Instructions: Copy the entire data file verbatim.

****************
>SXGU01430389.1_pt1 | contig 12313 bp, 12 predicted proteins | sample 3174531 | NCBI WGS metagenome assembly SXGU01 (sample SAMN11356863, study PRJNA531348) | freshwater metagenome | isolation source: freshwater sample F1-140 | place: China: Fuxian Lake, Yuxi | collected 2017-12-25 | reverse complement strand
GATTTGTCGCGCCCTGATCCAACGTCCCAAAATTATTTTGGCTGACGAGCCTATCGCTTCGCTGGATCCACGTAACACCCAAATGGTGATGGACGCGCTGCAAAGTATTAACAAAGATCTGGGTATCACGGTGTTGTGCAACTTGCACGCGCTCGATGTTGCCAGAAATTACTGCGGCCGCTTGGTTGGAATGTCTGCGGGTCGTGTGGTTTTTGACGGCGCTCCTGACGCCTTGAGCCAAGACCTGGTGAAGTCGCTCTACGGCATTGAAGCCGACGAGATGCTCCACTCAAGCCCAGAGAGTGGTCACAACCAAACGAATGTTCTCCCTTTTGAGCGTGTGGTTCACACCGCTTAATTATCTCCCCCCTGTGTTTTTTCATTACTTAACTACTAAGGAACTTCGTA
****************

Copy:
>SXGU01430389.1_pt1 | contig 12313 bp, 12 predicted proteins | sample 3174531 | NCBI WGS metagenome assembly SXGU01 (sample SAMN11356863, study PRJNA531348) | freshwater metagenome | isolation source: freshwater sample F1-140 | place: China: Fuxian Lake, Yuxi | collected 2017-12-25 | reverse complement strand
GATTTGTCGCGCCCTGATCCAACGTCCCAAAATTATTTTGGCTGACGAGCCTATCGCTTCGCTGGATCCACGTAACACCCAAATGGTGATGGACGCGCTGCAAAGTATTAACAAAGATCTGGGTATCACGGTGTTGTGCAACTTGCACGCGCTCGATGTTGCCAGAAATTACTGCGGCCGCTTGGTTGGAATGTCTGCGGGTCGTGTGGTTTTTGACGGCGCTCCTGACGCCTTGAGCCAAGACCTGGTGAAGTCGCTCTACGGCATTGAAGCCGACGAGATGCTCCACTCAAGCCCAGAGAGTGGTCACAACCAAACGAATGTTCTCCCTTTTGAGCGTGTGGTTCACACCGCTTAATTATCTCCCCCCTGTGTTTTTTCATTACTTAACTACTAAGGAACTTCGTA